I can still remember in the 1950s when, in Rapid City, South Dakota, a black African diplomat tried to get served in a Rapid City restaurant. He was asked to leave. After the newspaper reported the story, the owner of the restaurant said if he had known the guy was a diplomat, he would have served him instead of throwing him out.
When we think back, it wasn’t that long ago that blacks were not allowed to sit in restaurants, but were, instead, asked to go around to the kitchen to get served out of the back door. That was a time when blacks were not allowed to buy homes in white neighborhoods. I spent part of my youth visiting my older sister and her family in West Virginia. There, blacks were told they could only sit in the balcony of movie theaters, a place expressly reserved for them should they want to enjoy a film. There were white only drinking fountains in public places, such as bus stations. And, of course, we all remember who had to sit in the back of the bus.
I have not yet heard anyone on television making the comparison between how blacks were treated in the god awful days of segregation and how Muslims are being treated by some of our political leadership today.
I remember when the Cold War came to an end. That was when the Zionist movement lost an enemy–the Soviet Union–and had to look around for another group to hate. That’s when the demonization of Muslims–and Arabs–began. The pro-Israeli propagandists, aided and abetted by the mainstream media, leaned heavily into the Arab and Muslim population, making them the villains. It was easy then, as the Arabs, either in the Arab world or in the United States were not well organized, so they didn’t fight back. That failure to resist has cost them, as has the actions of some–Al Qaeda for example–which made it easier to hate them.
Those of us who have read some history also know what happened to the Irish when they first came to America. We also remember how Jews were assaulted, both in the press and in person, until the remainder of the country put a stop to it by making it unpopular to isolate a community so they could be demonized.
Now, it’s the turn of the Arabs and the Muslims to receive the same treatment that blacks, the Irish, and the Jews did before that treatment became unpopular.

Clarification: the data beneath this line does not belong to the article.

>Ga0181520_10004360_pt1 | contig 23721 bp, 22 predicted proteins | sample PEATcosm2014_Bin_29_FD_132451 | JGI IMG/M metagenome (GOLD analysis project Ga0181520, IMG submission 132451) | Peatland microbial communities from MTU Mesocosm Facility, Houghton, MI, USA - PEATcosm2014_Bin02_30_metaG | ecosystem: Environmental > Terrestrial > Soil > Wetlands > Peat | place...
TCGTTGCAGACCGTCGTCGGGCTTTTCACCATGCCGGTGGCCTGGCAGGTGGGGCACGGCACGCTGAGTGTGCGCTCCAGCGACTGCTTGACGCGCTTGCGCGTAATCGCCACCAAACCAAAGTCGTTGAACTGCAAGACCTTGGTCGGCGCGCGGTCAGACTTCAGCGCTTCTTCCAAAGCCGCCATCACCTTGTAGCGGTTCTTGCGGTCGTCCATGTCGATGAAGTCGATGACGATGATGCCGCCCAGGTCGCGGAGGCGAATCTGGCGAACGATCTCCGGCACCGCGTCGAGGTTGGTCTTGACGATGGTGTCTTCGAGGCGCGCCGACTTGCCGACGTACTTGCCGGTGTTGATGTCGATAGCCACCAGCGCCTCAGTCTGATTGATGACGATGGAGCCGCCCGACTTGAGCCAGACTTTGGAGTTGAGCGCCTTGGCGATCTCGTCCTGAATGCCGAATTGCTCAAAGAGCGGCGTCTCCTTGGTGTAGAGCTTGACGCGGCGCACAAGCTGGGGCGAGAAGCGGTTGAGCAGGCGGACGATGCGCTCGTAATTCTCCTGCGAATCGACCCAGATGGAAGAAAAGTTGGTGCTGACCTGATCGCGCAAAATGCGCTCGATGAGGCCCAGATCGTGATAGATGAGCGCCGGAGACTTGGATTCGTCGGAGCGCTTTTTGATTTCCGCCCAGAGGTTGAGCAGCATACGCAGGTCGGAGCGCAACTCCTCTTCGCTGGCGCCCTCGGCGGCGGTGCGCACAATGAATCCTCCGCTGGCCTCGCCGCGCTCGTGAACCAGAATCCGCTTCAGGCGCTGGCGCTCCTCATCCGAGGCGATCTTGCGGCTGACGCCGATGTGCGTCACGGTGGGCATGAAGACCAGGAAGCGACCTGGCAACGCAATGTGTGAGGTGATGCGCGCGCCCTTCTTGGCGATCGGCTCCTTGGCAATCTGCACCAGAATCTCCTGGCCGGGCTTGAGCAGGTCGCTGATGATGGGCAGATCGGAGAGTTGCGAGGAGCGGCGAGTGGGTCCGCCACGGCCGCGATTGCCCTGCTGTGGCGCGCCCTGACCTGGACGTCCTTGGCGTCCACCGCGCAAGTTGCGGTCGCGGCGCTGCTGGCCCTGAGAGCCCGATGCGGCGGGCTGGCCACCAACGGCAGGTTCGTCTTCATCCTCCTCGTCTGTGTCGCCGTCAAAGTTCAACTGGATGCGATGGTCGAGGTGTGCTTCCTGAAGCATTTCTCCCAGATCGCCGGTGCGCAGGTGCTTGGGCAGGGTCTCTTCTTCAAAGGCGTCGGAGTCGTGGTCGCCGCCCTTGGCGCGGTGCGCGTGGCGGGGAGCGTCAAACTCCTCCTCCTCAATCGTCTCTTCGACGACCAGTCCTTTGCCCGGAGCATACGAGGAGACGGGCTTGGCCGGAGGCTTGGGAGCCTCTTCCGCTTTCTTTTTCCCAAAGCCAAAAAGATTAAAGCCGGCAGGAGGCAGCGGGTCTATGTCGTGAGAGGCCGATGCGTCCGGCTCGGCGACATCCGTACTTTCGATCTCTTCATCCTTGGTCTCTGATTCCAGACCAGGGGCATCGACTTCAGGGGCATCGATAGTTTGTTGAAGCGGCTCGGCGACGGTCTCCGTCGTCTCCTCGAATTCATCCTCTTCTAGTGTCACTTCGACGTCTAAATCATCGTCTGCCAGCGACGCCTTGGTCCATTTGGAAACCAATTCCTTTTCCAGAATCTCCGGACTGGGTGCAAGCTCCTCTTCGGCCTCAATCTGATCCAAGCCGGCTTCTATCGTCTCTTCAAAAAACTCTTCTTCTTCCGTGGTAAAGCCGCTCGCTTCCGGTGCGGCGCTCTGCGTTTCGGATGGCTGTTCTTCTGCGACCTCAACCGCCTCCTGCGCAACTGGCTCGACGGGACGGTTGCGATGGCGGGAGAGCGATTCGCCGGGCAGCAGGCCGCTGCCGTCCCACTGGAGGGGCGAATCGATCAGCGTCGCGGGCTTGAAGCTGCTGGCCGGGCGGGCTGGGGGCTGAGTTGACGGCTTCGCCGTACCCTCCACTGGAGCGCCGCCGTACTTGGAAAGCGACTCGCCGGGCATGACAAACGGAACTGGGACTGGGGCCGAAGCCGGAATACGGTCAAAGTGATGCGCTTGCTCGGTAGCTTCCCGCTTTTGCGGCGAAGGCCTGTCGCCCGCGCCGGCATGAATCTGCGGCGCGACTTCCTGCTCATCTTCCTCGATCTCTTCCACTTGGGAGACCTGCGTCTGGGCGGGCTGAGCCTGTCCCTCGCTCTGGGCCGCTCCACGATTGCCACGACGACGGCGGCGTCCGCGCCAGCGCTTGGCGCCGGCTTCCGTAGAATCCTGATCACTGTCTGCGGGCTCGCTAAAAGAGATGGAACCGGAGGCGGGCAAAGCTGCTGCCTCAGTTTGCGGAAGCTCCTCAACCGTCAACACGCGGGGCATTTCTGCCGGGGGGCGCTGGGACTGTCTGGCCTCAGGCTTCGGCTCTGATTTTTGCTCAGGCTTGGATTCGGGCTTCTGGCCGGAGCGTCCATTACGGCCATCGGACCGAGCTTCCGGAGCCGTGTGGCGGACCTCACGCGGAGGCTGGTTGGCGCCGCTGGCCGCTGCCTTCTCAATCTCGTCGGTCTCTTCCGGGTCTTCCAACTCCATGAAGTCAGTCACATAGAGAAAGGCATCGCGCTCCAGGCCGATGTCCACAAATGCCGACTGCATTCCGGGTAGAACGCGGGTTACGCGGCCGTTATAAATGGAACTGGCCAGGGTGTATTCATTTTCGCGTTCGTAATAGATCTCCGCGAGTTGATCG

How similar is the assault on the Muslims and Arabs when compared to what happened to other ethnic groups in our shady past. Where the similarity ends is how the media is treating the entire “mosque” at ground zero. The proposed building is neither a mosque, nor is it at ground zero. It is a community center that, among other activities, includes a prayer room. I know of no one who would build an eleven-story mosque, and I know of no mosque that would allow a swimming pool and recreation center to be built in it, or even above it.
So what we have here is a political football that leaves it open for the gaggle of demagogues and hustlers — I’m thinking specifically of Newt Gingrich, Rick Lazio and Sarah Palin — to try to reap some kind of political popularity from denouncing the project.
It used to be that both political leaders and the media would denounce this kind racism, and that such denunciations would soon bring such demagoguery to an end. But not this time. Most of the media, MSNBC being the major exception, has ducked its head, being content to just report on the onslaught against the Islamic Center, but not denouncing the demagoguery.
So far, this has resulted in someone setting fire to the construction of a real mosque in Tennessee. This usually follows acts of violence against Arabs and Muslims in different parts of the country. We’ve seen it before.
All this won’t stop unless and until all the political leaders–now silent–come down hard on what is happening, when the haters begin themselves to feel isolated. Cheers to President Obama and to Mayor Bloomberg, who have tried to lead the way, but who lost Howard Dean and Harry Reid in the process. The rest of the political leadership–both Republican and Democratic–predictably are in hiding.
JAMES ABOUREZK is a former U.S. Senator, who practices law in Sioux Falls. He is the author of Advise & Dissent: Memoirs of South Dakota and the US Senate. He can be reached at firstname.lastname@example.org.